• Two: Once we realise how well this works, we should extend the principle with permanent overpasses on our busiest routes. We could double the amount of road available in busy areas, without demolishing a single thing. Just go up and over – or down and under – thus preserving the Island’s sightlines. Some of our busiest intersections could also be sped up exponentially with simple overpasses.

  • Three: We need a team investigating smart ideas like this full-time. And by “team”, I do not mean ludicrously expensive contractors from a foreign nation. Take the budget away from one of our woke unicorn social-engineering departments, and give it to three kids straight out of high school. Arm them with an internet connection. Give them all the popcorn they can eat, and a simple mission statement: “Search the globe for clever ideas from other places. Tell us what you find.”

For instance, I rate parking as one of our dumbest problems. But make no mistake, it’s a big problem. And I’m beginning to suspect that the powers are more interested in banning cars (which will never work, and only make life progressively more difficult) than they are in “enabling mobility”, which should be the real goal.

So, here are two solutions from high-density nations:

  • Japan has discovered that if people don’t have to park their own cars, it is possible to stack them much more closely together. You drive onto a platform, get out, and let the automated system slot your car into a storage space, in something like a massive coat rack. It more than doubles parking capacity.

  • Or, (and I favour this one) build communal parking under entire city blocks. Make it free to use.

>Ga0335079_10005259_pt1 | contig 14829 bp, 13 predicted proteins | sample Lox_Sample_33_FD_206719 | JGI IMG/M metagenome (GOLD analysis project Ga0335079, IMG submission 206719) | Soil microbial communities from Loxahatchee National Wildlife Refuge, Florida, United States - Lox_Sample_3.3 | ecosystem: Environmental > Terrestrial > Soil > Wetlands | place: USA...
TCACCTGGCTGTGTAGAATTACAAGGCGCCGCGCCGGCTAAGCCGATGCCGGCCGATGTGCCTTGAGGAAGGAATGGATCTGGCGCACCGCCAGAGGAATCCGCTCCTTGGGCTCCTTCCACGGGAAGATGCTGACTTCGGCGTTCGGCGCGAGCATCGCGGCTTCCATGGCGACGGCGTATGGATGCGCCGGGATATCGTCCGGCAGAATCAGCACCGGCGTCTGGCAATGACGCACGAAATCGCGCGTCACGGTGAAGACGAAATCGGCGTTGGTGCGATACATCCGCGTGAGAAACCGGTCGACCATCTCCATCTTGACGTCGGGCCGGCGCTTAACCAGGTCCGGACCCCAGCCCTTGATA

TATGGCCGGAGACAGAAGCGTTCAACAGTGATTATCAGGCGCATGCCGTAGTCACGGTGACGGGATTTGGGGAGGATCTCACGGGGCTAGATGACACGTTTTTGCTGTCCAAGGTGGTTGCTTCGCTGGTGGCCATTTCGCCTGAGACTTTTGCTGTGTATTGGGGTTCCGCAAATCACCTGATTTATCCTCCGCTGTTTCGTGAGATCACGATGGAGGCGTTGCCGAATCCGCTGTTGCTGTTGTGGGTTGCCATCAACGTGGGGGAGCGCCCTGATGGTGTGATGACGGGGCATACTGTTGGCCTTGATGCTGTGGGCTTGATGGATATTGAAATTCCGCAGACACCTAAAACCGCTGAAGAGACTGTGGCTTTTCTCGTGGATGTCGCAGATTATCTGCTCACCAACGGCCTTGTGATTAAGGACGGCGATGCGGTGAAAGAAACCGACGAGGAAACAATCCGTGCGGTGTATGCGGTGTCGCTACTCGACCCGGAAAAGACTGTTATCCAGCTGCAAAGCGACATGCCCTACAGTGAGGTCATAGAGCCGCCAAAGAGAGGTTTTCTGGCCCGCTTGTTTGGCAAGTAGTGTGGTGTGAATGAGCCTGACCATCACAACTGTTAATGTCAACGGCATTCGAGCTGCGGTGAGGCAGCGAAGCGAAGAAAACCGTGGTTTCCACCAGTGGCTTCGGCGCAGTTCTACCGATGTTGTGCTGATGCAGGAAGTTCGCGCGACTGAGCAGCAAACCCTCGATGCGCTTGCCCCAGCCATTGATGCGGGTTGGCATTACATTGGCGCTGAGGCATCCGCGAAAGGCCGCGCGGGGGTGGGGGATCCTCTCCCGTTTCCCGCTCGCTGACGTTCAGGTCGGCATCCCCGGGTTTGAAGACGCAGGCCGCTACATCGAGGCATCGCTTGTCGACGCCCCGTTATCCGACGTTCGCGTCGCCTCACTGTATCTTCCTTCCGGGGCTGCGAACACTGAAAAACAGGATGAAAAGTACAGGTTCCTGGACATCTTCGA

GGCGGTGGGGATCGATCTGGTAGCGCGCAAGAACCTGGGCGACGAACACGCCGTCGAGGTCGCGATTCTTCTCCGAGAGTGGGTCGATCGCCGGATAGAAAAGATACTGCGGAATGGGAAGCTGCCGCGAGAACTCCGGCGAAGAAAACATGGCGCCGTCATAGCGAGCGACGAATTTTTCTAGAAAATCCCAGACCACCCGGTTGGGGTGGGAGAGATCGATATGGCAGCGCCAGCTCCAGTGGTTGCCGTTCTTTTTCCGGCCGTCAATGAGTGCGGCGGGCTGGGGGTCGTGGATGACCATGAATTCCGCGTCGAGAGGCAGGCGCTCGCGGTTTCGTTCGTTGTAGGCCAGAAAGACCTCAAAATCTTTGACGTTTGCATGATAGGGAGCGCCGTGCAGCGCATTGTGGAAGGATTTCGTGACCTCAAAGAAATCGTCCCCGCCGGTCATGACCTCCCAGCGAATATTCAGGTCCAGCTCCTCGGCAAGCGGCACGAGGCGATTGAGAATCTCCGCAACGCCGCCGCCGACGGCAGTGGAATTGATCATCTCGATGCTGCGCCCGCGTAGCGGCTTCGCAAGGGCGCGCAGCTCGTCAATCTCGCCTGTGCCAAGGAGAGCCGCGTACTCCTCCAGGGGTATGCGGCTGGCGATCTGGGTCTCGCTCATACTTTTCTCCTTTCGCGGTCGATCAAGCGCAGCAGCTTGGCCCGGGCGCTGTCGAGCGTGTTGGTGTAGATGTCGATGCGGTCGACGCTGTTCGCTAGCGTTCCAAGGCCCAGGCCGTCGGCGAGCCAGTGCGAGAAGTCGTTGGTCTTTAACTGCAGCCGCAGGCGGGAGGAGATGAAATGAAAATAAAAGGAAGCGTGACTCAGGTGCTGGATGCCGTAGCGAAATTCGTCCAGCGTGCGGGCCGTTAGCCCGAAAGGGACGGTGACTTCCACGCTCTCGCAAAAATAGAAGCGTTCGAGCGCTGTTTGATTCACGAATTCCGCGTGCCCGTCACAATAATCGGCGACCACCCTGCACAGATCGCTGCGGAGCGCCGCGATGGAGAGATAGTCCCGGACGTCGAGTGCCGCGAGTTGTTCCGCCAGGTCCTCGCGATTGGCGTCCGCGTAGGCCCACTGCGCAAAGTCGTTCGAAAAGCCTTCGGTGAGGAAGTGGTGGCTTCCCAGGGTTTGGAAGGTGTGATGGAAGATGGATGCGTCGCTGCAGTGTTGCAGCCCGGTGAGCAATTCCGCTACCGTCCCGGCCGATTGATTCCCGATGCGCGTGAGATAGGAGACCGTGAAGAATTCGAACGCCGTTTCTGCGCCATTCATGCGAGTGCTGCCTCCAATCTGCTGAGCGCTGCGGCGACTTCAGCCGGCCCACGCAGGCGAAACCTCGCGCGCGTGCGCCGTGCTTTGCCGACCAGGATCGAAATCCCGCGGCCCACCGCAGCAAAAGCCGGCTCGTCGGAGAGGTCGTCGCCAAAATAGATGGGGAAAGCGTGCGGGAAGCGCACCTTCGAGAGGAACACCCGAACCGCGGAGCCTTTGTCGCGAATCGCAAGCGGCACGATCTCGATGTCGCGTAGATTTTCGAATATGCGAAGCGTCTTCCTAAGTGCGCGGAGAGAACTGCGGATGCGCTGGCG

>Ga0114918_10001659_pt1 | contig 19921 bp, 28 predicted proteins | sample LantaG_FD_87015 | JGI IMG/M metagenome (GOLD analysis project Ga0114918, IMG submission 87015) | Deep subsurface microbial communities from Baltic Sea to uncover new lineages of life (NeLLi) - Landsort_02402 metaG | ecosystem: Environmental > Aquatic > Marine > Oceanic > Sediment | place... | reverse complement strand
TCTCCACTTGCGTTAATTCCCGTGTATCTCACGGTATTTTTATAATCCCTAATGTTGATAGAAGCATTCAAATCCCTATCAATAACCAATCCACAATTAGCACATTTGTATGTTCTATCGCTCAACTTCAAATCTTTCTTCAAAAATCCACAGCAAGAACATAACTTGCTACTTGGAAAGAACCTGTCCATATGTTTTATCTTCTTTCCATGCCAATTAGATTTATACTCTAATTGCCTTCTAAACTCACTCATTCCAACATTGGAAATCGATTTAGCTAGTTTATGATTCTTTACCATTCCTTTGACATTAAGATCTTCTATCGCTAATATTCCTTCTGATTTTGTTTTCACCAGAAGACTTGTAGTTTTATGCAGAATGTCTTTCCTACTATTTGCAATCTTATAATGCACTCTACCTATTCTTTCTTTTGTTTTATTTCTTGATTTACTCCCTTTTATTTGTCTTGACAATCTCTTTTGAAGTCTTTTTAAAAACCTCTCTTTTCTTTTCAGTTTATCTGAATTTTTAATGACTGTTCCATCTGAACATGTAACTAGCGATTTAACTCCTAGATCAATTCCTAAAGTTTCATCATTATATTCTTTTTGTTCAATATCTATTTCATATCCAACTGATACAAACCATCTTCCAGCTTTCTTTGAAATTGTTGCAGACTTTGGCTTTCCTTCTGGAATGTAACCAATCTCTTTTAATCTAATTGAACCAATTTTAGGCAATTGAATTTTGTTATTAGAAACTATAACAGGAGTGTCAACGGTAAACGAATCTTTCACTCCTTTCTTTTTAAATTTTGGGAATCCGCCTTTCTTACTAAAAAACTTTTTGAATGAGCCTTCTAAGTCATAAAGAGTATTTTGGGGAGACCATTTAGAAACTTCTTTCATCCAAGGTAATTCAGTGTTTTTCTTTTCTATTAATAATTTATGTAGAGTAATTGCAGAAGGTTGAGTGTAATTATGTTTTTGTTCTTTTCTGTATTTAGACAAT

At present, some of our rental apartments have underground parking, while some do not. So far as I can tell, none of our shops do, which is why our high streets are dying. That is eminently solvable.

Drive off the street, down the ramp, and into the acres of available parking. “Of course you can park in St Helier. The whole of St Helier is parking, and it’s all free because we want trade, traffic and tourism. It’s easy to get things done here.”

Whatever the specific solutions we consider, the overarching principle should be this: Try to make it easier to go about life, not harder. Try to speed things up, not slow them down. Try to enable, not ban.

Switzerland has taken this notion to heart. And they are a phenomenal counter to the notion that progress necessarily makes a beautiful place uglier. If anything, they’re more anal about preserving their lovely heritage than we are. So it can be done. A beautiful nation that works like a Swiss clock.

Ultimately, it’s a matter of mindset. In a world where clever ideas abound, are we sufficiently open to hearing about them?

  • Douglas Kruger lives in St Helier, and writes books to keep himself out of mischief. When the seagulls aren’t shrieking, he records them too. They’re all available from Amazon and Audible.